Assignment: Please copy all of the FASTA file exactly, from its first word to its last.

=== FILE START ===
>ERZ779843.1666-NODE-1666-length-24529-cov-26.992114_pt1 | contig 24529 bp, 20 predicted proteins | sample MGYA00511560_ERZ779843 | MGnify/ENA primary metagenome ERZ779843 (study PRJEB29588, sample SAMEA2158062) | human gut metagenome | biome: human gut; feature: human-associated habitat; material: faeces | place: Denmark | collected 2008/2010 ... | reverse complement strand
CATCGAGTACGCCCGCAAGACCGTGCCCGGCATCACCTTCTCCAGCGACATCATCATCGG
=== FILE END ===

>ERZ779843.1666-NODE-1666-length-24529-cov-26.992114_pt1 | contig 24529 bp, 20 predicted proteins | sample MGYA00511560_ERZ779843 | MGnify/ENA primary metagenome ERZ779843 (study PRJEB29588, sample SAMEA2158062) | human gut metagenome | biome: human gut; feature: human-associated habitat; material: faeces | place: Denmark | collected 2008/2010 ... | reverse complement strand
CATCGAGTACGCCCGCAAGACCGTGCCCGGCATCACCTTCTCCAGCGACATCATCATCGG